Do you remember the days when the nightly TV news broadcast was a part of your nightly ritual?
Before or after dinner (depending on how early they ate dinner), families would sit together with their favorite news anchor and get a recap of the day’s events around the world. There was no smart phone or mobile device available to get them caught up in-between.
Networks were so powerful that anchors could inspire reactions like these from viewers:
Fast forward to today, and it’s a good bet that Millennials wouldn’t have seen that live broadcast in the first place. They would have opted to see the recap through their Google and Facebook mobile apps instead.
The American Press Institute recently completed a survey on Millennials and their news consumption habits, and they found that 57% start with Google. Additionally, they are likely arriving there through a mobile device of some kind.
In their State of the News Media 2015 report, PEW revealed that 39 out of 50 news sites get more traffic from mobile devices than desktops.
Of course, this figure comes on the heels of Google’s recent announcement that the frequency of mobile searches has overtaken traditional desktop searches.
Then there is the social media factor. Millennials are more likely to get their 2016 Presidential Race updates from their Facebook newsfeeds than from Sean Hannity or Anderson Cooper.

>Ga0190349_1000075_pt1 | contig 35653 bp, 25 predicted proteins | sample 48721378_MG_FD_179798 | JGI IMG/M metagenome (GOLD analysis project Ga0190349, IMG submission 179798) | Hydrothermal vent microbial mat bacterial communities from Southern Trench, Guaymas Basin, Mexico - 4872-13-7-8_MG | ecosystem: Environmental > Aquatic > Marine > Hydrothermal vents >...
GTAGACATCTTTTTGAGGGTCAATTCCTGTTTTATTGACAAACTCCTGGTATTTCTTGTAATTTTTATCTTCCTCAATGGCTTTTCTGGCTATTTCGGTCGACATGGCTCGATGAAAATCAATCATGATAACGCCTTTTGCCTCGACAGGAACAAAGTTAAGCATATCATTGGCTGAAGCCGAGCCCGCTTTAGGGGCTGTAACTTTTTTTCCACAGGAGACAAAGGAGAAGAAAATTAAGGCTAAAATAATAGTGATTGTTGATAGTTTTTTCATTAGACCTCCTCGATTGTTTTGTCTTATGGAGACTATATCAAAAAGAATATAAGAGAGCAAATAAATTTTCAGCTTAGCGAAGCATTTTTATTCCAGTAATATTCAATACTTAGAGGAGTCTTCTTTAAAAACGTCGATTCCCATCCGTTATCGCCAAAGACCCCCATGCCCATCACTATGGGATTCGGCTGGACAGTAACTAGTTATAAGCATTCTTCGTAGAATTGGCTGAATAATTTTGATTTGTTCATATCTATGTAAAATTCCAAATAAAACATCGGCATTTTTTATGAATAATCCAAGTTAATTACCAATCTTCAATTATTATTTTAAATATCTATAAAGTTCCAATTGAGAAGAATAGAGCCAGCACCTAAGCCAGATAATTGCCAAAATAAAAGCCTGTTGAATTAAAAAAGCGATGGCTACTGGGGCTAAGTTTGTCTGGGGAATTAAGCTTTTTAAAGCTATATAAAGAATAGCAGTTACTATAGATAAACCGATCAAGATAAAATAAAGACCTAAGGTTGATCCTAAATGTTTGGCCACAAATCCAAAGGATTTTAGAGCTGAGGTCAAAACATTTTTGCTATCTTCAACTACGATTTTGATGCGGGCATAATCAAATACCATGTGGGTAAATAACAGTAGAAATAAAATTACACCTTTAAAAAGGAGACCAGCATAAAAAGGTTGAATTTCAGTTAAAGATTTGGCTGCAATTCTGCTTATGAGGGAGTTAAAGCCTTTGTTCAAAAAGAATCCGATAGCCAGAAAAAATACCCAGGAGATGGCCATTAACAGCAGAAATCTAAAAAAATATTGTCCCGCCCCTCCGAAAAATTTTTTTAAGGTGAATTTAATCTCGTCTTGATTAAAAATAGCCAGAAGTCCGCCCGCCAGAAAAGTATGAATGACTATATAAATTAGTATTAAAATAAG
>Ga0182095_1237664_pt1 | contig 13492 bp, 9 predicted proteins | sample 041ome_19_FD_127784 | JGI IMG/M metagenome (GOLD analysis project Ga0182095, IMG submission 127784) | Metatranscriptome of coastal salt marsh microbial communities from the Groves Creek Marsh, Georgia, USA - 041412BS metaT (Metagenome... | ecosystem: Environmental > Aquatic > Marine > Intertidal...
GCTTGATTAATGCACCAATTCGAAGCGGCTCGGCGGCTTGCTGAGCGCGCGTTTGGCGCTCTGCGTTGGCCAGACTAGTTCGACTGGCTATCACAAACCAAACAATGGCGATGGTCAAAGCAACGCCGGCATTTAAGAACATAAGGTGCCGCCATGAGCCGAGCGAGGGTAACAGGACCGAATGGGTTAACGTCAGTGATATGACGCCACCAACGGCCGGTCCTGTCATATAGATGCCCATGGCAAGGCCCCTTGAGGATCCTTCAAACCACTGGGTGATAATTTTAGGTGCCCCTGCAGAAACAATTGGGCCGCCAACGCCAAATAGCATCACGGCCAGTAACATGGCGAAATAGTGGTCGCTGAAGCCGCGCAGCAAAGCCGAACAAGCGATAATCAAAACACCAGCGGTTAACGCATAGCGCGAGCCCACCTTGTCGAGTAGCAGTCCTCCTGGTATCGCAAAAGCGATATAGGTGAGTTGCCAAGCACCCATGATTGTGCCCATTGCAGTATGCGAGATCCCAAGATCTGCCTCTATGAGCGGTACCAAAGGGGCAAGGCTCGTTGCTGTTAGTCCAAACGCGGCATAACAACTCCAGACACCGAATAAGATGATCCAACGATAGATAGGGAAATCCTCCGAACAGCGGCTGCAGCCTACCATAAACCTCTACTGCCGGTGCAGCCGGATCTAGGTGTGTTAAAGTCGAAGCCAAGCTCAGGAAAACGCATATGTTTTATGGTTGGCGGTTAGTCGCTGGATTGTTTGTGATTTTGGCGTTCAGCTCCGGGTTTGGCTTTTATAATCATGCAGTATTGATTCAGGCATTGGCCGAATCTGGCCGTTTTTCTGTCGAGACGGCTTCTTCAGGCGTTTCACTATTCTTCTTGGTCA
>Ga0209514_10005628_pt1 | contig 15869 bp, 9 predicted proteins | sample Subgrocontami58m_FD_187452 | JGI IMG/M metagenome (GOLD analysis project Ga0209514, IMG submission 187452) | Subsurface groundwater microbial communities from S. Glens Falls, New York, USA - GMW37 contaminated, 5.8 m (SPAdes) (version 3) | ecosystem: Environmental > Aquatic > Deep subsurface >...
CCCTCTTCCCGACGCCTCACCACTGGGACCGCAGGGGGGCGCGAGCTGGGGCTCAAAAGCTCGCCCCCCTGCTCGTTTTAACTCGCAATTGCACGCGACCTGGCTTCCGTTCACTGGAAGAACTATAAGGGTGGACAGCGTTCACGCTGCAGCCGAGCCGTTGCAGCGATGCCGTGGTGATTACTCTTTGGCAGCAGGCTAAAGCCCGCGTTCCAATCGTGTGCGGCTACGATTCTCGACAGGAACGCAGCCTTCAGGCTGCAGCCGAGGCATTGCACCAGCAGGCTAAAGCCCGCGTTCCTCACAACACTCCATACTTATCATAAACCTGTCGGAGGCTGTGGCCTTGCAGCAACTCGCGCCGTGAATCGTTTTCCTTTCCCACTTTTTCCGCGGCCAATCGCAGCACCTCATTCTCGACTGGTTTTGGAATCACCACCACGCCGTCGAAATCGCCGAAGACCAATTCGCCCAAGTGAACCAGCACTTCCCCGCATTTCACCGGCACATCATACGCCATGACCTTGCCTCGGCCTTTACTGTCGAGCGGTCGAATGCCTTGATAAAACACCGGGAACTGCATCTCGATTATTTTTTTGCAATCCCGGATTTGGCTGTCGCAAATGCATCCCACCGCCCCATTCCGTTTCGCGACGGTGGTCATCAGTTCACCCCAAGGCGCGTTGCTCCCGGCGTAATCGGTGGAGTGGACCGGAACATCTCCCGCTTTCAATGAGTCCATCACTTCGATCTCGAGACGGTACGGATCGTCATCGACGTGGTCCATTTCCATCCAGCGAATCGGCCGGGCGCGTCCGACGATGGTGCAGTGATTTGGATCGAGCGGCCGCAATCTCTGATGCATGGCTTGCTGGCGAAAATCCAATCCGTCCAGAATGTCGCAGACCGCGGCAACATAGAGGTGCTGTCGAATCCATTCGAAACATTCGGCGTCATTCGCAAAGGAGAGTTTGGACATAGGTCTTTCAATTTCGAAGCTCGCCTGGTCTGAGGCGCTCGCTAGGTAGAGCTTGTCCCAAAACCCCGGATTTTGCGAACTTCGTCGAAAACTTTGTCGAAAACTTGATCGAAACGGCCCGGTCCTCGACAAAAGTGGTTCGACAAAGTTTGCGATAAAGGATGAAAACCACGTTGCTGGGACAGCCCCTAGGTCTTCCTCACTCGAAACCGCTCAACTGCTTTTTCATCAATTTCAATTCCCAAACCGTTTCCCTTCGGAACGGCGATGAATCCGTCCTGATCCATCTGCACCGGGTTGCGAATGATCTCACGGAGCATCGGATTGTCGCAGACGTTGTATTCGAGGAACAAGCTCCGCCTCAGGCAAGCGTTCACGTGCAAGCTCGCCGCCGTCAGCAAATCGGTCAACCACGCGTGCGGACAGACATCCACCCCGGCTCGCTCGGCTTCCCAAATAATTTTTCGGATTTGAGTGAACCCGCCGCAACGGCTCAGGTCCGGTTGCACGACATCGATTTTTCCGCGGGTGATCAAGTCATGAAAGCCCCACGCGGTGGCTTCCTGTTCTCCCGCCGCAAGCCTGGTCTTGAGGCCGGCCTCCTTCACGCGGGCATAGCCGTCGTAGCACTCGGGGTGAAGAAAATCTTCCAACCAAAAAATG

There are three critical factors for Facebook serving as the modern-day Dan Rather.
Factor 1: The Facebook news feed has turned into the modern-day water cooler. Social users take a peek at their feeds, learn a few things or two, and move on to their other affairs. They can consume the news on their terms without having to wait around for a particular news segment to air.
Factor 2: The news through Facebook and other social media outlets finds Millennials. And that’s the way they want it. As The Huffington Post puts it, “They want news, they say, though they don’t always aggressively seek it out.”
In that regard, getting the news is like buying something when you are “window shopping.” You may not have been planning to read an entire article about the budget deficit that your friend Rob posted, just like you weren’t planning to buy that brand new pair of shoes.
Factor 3: Perhaps the most subtle factor is trust. Millennials are more likely to trust their friend or colleague on Facebook than a news entity with a clear agenda.
Are the days of the nightly news totally dead?
Not exactly. Baby Boomers still prefer local news to get their political information. In fact, USA Today pointed out that Millennials also prefer the local news, with 46% using it as a secondary medium to Facebook.
But a case could be made that cable news could be in trouble. Prime-time median viewership went down 8% in 2014 across Fox News, MSNBC, and CNN. While Millennials clearly want their news fix, they just don’t want all of the cynicism and slanted coverage associated with it.
With Baby Boomers and Millennials consuming the news in very distinct ways, campaign leaders for the 2016 presidential candidates will have to cast a wide net between television and social media.
But whatever they do, mobile needs to be at the heart of their strategy.
"Mobile is really this generation's version of their car," Chris Lehane, Democratic strategist, told the On Media blog. "It is the platform where they spend much of their time; it is their TV, radio, movie screen, phone and computer all in one."
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